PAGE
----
SciTechsperience is an internship program that connects talented college students in science, technology, engineering and math (STEM) disciplines to rewarding, paid, STEM internship opportunities in dynamic Minnesota companies
Adam Goyt, Mathematics, invited to give talk at Sectional Meeting of the Ameican Mathematics Society
Adam Goyt, Mathematics, was invited to give the talk “Packing the Smallest Non-Layered Set Partition Pattern” at the Sectional Meeting of the American Mathematics Society in Eau Claire, Wisconsin. The meeting took place on September 19 and 20.
Adam Goyt, mathematics, gave the talk “Packing Set Partitions: A New Hope” at the 12th International Permutation Patterns Conference at East Tennessee State University. The talk provided the solution of a conjecture about packing non-layered set partitions. The abstract is below.
Wally Sizer, mathematics, attended the Progress on Difference Equations 2014 conference May 21-24 in Izmir, Turkey, and presented the paper, “The Equation x(n+1) = ([x(n)]^k)/x(n-1)”. The conference was attended by about 100 mathematicians from Asia, Europe, Africa, and North America.
Mike Miller, Mathematics, and Elementary Education majors Anna Adrover and Trista Bentler presented “No Borrowing Allowed!” at the Minnesota Council of Teachers of Mathematics Conference in Duluth on Friday, May 2nd. The presentation involved three alternative strategies to the standard subtraction algorithm.
Tim Harms and students presented talk at Minnesota Council of Teachers of Mathematics Spring Conference
Dr. Tim Harms, along with students Monica Maus, Joanna Rogness, Holly Amundson, & Ashley Borchardt presented a talk titled “Technology Tools for Secondary Mathematics” at the Minnesota Council of Teachers of Mathematics Spring Conference in Duluth, May 3rd, 2014.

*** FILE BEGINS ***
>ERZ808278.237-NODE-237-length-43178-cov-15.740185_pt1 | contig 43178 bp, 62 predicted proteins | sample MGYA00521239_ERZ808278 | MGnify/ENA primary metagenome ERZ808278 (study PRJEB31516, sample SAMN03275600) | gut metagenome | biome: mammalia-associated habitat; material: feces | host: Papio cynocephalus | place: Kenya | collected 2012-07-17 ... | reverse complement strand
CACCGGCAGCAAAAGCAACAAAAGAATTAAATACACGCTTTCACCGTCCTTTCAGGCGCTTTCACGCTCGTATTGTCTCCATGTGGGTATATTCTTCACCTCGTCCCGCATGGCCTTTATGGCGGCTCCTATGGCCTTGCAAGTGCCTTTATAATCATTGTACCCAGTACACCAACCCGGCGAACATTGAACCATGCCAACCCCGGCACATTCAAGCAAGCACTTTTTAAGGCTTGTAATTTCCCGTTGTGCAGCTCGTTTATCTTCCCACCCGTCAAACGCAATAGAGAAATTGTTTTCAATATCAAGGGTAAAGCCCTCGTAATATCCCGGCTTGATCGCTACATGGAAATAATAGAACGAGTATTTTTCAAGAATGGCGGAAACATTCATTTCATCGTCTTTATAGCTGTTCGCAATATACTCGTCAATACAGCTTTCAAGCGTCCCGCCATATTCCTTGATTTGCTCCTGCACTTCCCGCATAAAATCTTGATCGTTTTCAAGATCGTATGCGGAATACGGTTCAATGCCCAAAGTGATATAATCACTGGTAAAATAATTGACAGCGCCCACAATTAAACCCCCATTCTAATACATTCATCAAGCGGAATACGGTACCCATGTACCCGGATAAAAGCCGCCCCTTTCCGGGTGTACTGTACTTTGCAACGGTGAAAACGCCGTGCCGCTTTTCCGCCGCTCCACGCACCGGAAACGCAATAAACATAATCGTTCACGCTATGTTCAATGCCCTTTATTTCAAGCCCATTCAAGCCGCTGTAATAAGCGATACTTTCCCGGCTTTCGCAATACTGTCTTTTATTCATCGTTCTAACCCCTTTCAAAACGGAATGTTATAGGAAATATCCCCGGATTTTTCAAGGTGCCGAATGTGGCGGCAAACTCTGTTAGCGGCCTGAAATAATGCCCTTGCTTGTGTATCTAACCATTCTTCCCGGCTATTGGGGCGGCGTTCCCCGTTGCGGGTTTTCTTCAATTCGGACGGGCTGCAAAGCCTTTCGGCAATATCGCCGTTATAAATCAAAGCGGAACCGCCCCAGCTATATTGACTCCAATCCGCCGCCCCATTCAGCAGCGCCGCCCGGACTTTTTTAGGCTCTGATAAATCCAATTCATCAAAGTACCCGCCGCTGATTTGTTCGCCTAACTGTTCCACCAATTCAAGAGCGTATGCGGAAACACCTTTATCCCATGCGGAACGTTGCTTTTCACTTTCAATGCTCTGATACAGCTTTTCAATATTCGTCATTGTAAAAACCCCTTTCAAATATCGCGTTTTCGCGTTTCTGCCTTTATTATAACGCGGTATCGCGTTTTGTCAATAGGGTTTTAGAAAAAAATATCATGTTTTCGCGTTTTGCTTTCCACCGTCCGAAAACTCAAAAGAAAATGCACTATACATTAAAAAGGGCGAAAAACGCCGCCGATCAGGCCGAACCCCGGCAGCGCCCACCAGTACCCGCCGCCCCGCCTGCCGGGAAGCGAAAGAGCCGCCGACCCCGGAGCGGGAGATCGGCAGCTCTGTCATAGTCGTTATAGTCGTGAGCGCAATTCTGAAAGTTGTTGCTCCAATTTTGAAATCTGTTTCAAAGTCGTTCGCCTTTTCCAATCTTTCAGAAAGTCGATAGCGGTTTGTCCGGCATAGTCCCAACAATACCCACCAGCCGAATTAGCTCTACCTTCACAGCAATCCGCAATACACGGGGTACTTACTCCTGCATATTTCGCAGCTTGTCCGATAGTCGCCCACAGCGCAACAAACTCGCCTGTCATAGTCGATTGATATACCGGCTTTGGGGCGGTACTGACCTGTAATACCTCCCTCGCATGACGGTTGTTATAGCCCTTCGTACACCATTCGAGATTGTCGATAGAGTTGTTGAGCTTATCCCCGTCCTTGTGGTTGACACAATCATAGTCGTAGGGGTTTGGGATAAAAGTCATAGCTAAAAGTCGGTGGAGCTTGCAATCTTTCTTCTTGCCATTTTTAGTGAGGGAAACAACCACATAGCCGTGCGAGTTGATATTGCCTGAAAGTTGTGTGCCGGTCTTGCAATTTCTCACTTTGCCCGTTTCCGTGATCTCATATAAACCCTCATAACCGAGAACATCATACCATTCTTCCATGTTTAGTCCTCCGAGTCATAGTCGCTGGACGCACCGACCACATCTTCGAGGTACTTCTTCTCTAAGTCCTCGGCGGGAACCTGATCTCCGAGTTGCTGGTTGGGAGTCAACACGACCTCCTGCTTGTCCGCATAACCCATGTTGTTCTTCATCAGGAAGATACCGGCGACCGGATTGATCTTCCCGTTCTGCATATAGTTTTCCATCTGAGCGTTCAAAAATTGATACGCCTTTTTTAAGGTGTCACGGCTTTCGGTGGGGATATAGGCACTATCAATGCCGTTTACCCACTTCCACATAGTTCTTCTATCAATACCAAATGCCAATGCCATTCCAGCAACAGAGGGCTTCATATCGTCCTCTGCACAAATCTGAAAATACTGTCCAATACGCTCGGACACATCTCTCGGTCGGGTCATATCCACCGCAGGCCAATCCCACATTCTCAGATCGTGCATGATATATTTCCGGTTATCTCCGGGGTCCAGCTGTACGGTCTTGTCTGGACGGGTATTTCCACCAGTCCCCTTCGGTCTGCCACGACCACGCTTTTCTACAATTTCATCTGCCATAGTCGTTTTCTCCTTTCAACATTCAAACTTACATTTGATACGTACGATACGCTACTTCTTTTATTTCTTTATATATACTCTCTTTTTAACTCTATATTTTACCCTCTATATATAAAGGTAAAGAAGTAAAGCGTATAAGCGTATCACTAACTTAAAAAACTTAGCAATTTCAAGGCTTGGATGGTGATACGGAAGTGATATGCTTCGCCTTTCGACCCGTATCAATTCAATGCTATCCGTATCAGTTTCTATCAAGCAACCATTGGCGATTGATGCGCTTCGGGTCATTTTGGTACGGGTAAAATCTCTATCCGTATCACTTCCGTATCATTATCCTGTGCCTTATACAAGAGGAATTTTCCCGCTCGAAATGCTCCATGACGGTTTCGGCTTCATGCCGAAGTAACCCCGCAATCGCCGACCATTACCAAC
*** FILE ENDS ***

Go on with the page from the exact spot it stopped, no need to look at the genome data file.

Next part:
Tim Harms, Mathematics Department, has been awarded tuition assistance for Add+VantageMR® Champion training in Apple Valley, MN, June 23-27, 2014. Dr. Harms was one of three educators selected to receive $3,500 by the US Math Recovery Council for Math Recovery Summer Institute registration.
Sayel Ali, Justin James, and Wally Sizer, mathematics, attended the spring meeting of the North Central Section of the Mathematical Association of America April 25-26 on the St. Cloud State University campus. James was elected to a three-year term as treasurer of the section. Ali presented a paper, “General Phi-Ratio Tests”, and Sizer presented a paper on recent results he obtained in difference equations. Section mathematicians from Minnesota, North Dakota, and South Dakota attended the meeting.
Interested in helping share the fun of math and science with K12 students? This summer we have internships available for students to help assist and teach at science and math summer camps. Read the rest of this entry →
Math major Josiah Reiswig scored in the top 45 percent of the students in the nation in the Putnam Competition. The Putnam Competition consists of two three-hour blocks. In each block, students are given six extremely difficult problems to solve. The competition is the largest, most competitive mathematics competition in North America and attracts participants from every major undergraduate mathematics program in the nation.
Students Josiah Reiswig and Samuel Erickson presented their research on Aphid Sequences at the Pi Mu Epsilon Math Honor Society Conference at St. John’s and St. Benedict’s. Erickson’s and Reiswig’s research involves using the somewhat unusual reproduction behavior of aphids to determine Fibonacci like sequences and their growth rates.
The conference was also attended by students Katie Byer, Brittney Lind, and Holly Sullivan, and math faculty, Adam Goyt.